Just like absolutely every single person on this planet, which nears around seven billion last time I counted, I too was once regaled by the awe and wonderment that was (or is if you’re going to be one of those people) Super Mario Bros. Though constructed out of no more than a handful of pixels, this game and others like it (Contra, Zelda, etc.) marked a turning point in the platform adventure genre’s history, one that happily paved the way for some of the masterpieces we enjoy today. Though these primogenitors (guess who’s been reading a lot of Warhammer 40K) of the current gaming industry stand proud in the hall of fame, I can honestly say without fear of public stoning that I have not and probably will not go back and play any of these in the near future.
This isn’t a slight against Italian plumbers or platform games in general, I deeply respect these ancients for what they did to the community, it’s just that with the massive variety of game types and the healthy upsurge in graphics and overall quality, I’m simply much too swamped and way too spoiled to go back to my roots just yet. I understand the ears of several readers just started bleeding and fingers blistered from the speed of such a hastily-crafted comeback on how I suck such-and-such bags of body parts, but really, how many of you dusted off the ol’ cartridge and went to town last night (…on second thought, keep it to yourselves)? My point is, as great as some of the old pixelated platformers were, they’ve now been cast aside to make way for the bigger and better. As sad as that actually makes me, I’m here to tell you to fear not! Thanks to a successful Kickstarter campaign (ending on the fourth of Spooky Month, or October if the child inside you is dead), the fine folks of TicToc Games are on their way to releasing an all new, beautifully crafted platformer, complete with all the bells and whistles expected of today’s games. Adventures of Pip promises to bring back that cozy Super Mario Bros. feel, all the while surprising players with a couple of cute tricks and features!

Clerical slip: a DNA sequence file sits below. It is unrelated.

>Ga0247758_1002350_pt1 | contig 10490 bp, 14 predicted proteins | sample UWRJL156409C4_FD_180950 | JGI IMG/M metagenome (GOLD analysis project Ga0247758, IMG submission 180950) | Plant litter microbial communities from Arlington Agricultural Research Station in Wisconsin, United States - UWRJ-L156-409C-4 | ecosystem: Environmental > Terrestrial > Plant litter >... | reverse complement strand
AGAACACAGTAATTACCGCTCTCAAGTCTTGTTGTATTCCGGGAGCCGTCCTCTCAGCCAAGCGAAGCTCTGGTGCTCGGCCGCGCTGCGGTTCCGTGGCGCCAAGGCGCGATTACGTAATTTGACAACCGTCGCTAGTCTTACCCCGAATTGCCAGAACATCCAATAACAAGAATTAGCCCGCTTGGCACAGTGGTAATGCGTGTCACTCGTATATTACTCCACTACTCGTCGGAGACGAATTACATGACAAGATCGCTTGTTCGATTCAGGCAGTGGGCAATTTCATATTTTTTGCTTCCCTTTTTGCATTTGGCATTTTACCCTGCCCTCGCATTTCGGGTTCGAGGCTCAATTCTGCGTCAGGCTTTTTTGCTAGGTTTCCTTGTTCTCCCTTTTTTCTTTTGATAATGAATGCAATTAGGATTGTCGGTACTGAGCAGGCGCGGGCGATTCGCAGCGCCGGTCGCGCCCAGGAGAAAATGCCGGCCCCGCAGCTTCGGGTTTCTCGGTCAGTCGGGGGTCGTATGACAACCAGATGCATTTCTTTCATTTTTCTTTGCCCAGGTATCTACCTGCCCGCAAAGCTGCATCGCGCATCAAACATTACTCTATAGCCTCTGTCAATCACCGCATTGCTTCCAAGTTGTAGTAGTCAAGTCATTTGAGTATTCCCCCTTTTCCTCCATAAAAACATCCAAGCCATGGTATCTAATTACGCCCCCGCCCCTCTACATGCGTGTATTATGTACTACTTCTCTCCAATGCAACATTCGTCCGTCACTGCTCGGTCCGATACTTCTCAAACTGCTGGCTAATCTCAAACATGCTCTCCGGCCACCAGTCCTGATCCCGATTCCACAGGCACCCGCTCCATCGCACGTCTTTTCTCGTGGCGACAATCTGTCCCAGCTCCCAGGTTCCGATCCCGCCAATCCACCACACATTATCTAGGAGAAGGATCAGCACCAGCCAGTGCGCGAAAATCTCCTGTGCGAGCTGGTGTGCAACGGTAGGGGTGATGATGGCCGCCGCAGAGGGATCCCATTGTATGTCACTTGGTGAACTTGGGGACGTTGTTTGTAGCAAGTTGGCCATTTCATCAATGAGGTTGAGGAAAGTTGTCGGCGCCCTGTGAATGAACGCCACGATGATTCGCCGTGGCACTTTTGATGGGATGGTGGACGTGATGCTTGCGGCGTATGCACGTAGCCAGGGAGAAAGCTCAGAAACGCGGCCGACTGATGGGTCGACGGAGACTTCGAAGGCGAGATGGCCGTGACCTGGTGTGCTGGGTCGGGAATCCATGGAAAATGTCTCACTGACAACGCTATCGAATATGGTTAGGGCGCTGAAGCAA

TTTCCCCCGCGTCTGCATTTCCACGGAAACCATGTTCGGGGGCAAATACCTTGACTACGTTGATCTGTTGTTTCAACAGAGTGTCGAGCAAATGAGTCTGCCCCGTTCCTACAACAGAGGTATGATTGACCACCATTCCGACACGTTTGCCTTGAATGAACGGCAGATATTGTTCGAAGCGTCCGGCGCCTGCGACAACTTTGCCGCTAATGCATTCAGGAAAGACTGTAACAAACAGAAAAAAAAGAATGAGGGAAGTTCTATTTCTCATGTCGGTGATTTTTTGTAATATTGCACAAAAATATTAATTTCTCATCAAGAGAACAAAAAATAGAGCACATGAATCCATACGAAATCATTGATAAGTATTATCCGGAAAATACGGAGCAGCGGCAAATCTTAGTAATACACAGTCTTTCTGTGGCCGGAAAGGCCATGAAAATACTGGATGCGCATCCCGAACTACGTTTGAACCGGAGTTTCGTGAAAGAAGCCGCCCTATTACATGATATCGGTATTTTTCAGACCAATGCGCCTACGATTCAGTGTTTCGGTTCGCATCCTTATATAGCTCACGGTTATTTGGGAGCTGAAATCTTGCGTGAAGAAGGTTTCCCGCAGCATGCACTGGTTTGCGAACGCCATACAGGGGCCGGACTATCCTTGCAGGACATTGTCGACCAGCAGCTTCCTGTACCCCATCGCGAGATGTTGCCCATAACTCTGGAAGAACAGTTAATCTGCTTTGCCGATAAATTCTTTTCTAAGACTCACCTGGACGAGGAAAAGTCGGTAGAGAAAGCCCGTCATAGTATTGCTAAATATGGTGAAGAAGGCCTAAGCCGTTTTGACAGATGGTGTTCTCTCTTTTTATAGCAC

Set in the magical land of Pixel Kingdom (I didn’t say they deserve credit for creative nomenclature), you, a lad named Pip, are forced to watch as some nasty trollop going by the name “Skeleton Queen” sucks up all the kingdom’s energy, or Bit Stream, and kidnaps the local princess. So first please take a second and commit to memory that your name is Pip, not Mario, and all the silly questions like, “Wait, haven’t I played this before?” and, “Why are princesses so easy to kidnap?” can be bypassed for the time being. With a storyline loosely in place, copyright lawyers on call, and a clear goal in sight, you set off into the hectic world of magical blocks.
It’s at this point where the game brings something other than a salad to the pot luck, so to speak. Where up until now, Adventures of Pip has lacked any type of ingenuity, they now have a chance to define what sets their game apart from products released damn near 30 years ago. Where some may let such an opportunity fly by, TicToc Games has apparently seized the moment (8-Mile, here I come) and thrown a couple generations’ worth of graphics into a blender. The result: a 2D platform with single pixel, 8-Bit, 16-Bit, and 32-Bit visuals, all mashed up into one colorful, low-def/hi-def acid trip.